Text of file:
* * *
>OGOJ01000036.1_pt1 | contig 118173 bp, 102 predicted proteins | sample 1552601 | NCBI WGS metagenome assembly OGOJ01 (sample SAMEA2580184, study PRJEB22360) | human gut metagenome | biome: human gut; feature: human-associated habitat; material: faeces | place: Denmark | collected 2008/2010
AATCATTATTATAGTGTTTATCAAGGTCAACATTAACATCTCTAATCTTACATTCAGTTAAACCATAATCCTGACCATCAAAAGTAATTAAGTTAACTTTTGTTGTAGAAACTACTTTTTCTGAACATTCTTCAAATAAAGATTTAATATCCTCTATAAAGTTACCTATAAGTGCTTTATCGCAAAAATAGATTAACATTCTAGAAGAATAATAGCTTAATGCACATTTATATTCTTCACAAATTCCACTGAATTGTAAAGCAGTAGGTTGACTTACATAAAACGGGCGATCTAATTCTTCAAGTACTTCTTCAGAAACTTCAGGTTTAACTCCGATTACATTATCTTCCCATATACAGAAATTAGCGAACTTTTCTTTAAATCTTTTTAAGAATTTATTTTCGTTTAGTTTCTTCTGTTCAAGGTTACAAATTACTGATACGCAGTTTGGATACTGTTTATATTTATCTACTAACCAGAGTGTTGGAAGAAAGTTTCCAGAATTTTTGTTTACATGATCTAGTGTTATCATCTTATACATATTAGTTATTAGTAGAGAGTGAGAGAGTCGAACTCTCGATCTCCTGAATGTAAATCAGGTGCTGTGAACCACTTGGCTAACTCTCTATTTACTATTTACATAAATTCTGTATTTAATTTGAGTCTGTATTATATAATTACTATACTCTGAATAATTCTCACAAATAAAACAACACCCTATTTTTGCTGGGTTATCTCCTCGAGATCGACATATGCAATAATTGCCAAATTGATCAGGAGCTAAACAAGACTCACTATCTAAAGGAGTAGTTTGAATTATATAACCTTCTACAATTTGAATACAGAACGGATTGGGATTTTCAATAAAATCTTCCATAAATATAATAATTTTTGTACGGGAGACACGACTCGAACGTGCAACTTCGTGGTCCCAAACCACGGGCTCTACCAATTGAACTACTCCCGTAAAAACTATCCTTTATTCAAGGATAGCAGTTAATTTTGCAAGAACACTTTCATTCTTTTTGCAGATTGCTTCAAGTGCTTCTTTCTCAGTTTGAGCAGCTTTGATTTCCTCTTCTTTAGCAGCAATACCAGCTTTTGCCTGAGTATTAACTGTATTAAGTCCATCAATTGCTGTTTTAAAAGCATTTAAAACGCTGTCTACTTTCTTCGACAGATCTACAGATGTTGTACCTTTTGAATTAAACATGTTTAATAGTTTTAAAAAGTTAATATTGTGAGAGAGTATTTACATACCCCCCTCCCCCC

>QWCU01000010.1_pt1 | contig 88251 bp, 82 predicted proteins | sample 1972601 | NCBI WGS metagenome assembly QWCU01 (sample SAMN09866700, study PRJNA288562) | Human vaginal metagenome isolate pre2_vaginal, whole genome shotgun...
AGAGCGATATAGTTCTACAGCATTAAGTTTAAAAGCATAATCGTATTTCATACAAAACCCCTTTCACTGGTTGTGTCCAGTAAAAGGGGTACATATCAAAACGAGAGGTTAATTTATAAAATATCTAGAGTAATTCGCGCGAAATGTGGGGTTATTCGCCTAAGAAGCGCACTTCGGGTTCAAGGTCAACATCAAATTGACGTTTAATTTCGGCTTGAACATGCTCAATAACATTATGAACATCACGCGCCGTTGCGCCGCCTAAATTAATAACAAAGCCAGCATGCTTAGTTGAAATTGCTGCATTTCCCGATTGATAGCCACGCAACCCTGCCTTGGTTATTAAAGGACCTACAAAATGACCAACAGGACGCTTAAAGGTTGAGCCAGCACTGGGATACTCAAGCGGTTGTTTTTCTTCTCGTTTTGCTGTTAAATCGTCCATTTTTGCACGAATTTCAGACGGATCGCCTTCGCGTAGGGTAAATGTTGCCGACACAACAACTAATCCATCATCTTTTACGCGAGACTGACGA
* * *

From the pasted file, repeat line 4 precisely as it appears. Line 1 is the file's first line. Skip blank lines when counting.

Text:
AGAGCGATATAGTTCTACAGCATTAAGTTTAAAAGCATAATCGTATTTCATACAAAACCCCTTTCACTGGTTGTGTCCAGTAAAAGGGGTACATATCAAAACGAGAGGTTAATTTATAAAATATCTAGAGTAATTCGCGCGAAATGTGGGGTTATTCGCCTAAGAAGCGCACTTCGGGTTCAAGGTCAACATCAAATTGACGTTTAATTTCGGCTTGAACATGCTCAATAACATTATGAACATCACGCGCCGTTGCGCCGCCTAAATTAATAACAAAGCCAGCATGCTTAGTTGAAATTGCTGCATTTCCCGATTGATAGCCACGCAACCCTGCCTTGGTTATTAAAGGACCTACAAAATGACCAACAGGACGCTTAAAGGTTGAGCCAGCACTGGGATACTCAAGCGGTTGTTTTTCTTCTCGTTTTGCTGTTAAATCGTCCATTTTTGCACGAATTTCAGACGGATCGCCTTCGCGTAGGGTAAATGTTGCCGACACAACAACTAATCCATCATCTTTTACGCGAGACTGACGA